- Alcohol Activities & Services
The Activities & Services section of the website has information about what the HPA is up to.
This is where you can find out what we are working on and how we achieve our goals.
- Campaigns & Communication Work
- Community Action
- Support for Requirements of Sale and Supply
- Policy Advice & Research
- Support for Health Sector Action
- Want to use Standard Drinks Icons or SAY Now toolkit?
- Contact Us
- Alcohol & You
Want to know if your drinking is okay? Or are you considering making some changes to your drinking but want to know more? Do you know exactly how big a standard drink is?
Play the online games in the section to find out. Find out all about your relationship with alcohol here...
- Is Your Drinking Okay?
- How much are you drinking tonight?
- What's in a Standard Drink?
- Low-Risk Alcohol Drinking Advice
- Easing up on the drink
- How to Be Safer
- Alcohol and Your Kids
- Body Effects Tool
- Alcohol - the Body & Health Effects
- How to Access Treatment
- The Law & You
- Drinking & Driving
- Legislation & Policy
Check out this section for NZ legislation and local strategies and polices relating to alcohol.
- Sale and Supply of Alcohol Act 2012
- Sale and Supply of Alcohol Act 2012
- Local Alcohol Policies
- Sale of Liquor Act
- Planning & Resource Management Act
- Alcoholism & Drug Addiction Act
- Alcohol Bans
- Alcohol Strategies & Policies
- Liquor Licences
- Alcohol Regulatory and Licensing Authority Decisions
- Advertising Alcohol
- Signage Resources for Vendors
- Host Responsibility
- Research & Resources
This is the research and resources section. This is where you can find alcohol statistics and researched topics.
HPA has a research blog. Take a look at some of the interesting conversations that are happening here.
- Latest Resources
- Online Resources
- PDFs of Alcohol Resources
- Order Publications, Resources & Signs
- SAY NOW Guidelines and Toolbox
- AlcoholNZ Magazine
- Monthly e-Newsletter
- Library Catalogue
- Research Publications
- Research Blog
- NZ Statistics
Immediate effects of alcohol use
Many people use low doses of alcohol for relaxation and to relieve tension, nervousness and stress.[2, 8] However, in some people alcohol creates rather than reduces stress through stimulating stress hormones. Alcohol affects mood in a variety of ways, and can make people feel happy, sad or aggressive, and can also make moods swing.[4, 8] However, there is a risk of becoming dependent on alcohol if it is used as a primary means to relieve stress and anxiety without addressing the underlying causes. Because alcohol removes inhibitions and increases aggression and recklessness, alcohol is often found in the blood of people who self-harm, or attempt or complete suicide.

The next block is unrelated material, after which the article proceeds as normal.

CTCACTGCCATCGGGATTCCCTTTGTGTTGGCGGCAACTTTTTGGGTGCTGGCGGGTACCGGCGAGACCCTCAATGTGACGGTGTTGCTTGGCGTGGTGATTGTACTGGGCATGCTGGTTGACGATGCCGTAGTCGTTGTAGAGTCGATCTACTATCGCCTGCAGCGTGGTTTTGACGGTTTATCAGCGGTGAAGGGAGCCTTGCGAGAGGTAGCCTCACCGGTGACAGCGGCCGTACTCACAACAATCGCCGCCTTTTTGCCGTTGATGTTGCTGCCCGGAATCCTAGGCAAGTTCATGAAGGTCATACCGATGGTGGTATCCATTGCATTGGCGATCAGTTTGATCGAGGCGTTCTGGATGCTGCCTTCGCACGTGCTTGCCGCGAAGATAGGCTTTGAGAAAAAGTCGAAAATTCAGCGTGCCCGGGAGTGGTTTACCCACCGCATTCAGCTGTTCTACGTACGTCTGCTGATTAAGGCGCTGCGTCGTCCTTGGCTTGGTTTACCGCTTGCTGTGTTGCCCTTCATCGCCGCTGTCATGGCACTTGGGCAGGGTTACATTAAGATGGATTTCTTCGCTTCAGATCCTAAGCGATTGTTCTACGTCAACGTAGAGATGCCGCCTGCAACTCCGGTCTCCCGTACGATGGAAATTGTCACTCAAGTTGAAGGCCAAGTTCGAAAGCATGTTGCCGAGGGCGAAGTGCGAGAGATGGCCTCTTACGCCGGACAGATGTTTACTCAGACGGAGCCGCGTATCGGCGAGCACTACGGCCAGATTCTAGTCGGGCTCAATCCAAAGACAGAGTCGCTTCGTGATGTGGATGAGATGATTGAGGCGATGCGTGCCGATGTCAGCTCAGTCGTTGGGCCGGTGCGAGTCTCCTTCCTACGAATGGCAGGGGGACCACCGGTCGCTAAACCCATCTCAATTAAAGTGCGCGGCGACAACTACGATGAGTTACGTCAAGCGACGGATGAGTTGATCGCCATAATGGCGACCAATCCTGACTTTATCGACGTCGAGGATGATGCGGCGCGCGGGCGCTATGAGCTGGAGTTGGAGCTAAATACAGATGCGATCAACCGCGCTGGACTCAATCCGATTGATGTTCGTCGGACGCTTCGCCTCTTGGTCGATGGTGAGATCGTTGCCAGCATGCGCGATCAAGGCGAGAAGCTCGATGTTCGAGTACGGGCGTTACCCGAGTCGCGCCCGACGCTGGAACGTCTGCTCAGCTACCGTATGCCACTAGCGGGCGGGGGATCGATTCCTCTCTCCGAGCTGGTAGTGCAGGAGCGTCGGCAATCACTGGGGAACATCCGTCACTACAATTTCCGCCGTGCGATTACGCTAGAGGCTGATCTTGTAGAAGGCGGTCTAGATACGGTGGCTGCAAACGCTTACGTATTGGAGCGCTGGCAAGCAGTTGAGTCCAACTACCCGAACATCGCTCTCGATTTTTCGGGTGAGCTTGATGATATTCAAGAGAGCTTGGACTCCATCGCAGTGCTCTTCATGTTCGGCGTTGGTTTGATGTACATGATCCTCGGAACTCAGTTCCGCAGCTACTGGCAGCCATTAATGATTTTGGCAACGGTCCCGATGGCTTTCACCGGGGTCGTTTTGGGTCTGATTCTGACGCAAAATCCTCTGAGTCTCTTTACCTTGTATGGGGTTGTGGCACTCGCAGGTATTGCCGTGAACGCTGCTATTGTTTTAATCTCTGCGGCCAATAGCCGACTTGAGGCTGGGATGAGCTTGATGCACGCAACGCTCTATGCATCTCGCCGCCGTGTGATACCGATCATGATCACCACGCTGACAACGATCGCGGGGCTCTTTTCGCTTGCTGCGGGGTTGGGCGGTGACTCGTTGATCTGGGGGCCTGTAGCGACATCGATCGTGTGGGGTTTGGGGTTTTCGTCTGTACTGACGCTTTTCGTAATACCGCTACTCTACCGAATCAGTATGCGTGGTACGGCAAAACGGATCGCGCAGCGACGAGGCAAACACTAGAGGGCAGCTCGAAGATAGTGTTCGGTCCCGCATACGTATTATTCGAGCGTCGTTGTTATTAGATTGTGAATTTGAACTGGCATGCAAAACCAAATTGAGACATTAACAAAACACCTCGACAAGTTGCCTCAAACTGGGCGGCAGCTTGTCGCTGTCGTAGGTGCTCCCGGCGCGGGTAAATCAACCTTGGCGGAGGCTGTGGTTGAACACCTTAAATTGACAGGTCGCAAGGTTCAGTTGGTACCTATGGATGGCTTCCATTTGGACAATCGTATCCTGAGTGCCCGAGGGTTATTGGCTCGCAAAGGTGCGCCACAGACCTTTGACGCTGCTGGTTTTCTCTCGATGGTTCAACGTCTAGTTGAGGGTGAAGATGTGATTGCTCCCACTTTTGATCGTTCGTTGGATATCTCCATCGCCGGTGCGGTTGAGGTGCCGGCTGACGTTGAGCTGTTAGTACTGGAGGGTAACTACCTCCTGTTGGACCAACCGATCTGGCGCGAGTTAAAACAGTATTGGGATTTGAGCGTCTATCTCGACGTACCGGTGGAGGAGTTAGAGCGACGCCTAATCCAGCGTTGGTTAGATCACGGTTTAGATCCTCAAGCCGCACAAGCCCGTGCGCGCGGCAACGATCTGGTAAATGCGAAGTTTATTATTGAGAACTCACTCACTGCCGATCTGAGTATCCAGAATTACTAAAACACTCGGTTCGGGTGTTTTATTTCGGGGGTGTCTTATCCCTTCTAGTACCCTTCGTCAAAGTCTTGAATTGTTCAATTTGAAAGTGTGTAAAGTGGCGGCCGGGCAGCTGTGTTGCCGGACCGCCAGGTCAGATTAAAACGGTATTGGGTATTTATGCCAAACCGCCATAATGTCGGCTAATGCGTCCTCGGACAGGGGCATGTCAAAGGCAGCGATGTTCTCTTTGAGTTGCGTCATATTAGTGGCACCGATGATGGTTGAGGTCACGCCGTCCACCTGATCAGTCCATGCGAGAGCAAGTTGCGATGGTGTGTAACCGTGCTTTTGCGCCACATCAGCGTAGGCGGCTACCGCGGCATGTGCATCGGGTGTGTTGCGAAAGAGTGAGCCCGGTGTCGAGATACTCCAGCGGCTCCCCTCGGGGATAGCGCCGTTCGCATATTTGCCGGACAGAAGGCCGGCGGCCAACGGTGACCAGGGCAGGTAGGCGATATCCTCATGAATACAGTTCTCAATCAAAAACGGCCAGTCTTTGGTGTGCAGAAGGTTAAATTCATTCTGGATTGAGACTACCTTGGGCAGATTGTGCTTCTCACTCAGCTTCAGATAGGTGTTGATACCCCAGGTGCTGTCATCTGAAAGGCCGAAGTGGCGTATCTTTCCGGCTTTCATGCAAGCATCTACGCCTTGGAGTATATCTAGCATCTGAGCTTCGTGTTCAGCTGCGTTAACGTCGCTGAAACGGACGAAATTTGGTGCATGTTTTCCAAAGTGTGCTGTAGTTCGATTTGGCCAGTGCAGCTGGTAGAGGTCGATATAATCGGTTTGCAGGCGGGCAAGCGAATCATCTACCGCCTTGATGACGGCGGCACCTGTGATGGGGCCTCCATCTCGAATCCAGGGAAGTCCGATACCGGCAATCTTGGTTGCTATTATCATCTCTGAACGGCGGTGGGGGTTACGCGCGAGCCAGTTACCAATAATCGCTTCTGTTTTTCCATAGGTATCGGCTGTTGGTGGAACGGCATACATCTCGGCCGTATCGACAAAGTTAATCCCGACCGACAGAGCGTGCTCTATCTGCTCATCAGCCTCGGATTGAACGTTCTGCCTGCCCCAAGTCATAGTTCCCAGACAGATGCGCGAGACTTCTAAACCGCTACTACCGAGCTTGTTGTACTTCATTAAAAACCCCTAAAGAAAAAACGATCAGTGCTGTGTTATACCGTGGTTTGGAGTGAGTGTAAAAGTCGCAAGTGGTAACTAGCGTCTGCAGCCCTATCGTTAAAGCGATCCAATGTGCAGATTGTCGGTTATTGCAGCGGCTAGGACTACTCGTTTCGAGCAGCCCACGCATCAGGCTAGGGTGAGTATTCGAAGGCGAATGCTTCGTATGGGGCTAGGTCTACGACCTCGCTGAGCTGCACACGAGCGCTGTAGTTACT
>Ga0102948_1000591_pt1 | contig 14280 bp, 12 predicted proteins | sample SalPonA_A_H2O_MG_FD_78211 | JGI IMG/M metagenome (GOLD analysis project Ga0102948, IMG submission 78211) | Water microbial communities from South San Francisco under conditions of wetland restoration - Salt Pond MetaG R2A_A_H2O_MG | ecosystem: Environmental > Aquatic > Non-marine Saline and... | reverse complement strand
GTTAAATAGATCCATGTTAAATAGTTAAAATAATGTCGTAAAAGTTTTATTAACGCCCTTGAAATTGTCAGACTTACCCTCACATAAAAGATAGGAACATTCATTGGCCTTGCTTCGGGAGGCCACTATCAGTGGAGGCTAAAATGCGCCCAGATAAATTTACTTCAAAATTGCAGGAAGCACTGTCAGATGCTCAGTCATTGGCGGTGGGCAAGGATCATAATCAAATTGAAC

Long-term effects of alcohol use
Alcohol is addictive and can lead to dependency. This is where the body requires more alcohol to achieve the desired effect (eg altered mood), where use of alcohol interferes with a person’s life (causing legal, work/study, relationship or social problems), where a person continues to use alcohol despite alcohol causing physical or mental problems, and if alcohol is not taken, withdrawal symptoms occur. The severity of withdrawal symptoms depends on the quantity of alcohol consumed and the length of the drinking session. Symptoms including shaking of the hands, which commonly occurs the morning after the drinking session and may be relieved by more alcohol. If alcohol is not taken, symptoms can progress to insomnia, increased heart rate, temperature and blood pressure, sweating, agitation, nausea, flushing of the face, nightmares, hallucinations (seeing, hearing or feeling things that are not present) and fits.[4, 13, 45, 46] The most serious withdrawal syndrome is ‘delirium tremens’, which develops in about five percent of people with alcohol withdrawal (more if fits are not treated) and by definition includes the symptom of delirium (an altered and confused state of mind). This syndrome has a death rate of around five percent.
In people who drink heavily, alcohol commonly causes mood disorders, including depression, anxiety and psychosis (a mental illness defined by changes in personality, a distorted sense of reality, and delusions). If these disorders only occur during drinking sessions or withdrawal, they will usually resolve once drinking is stopped. Alcohol abuse and dependency are also common in people with pre-existing mental health conditions.ShareThis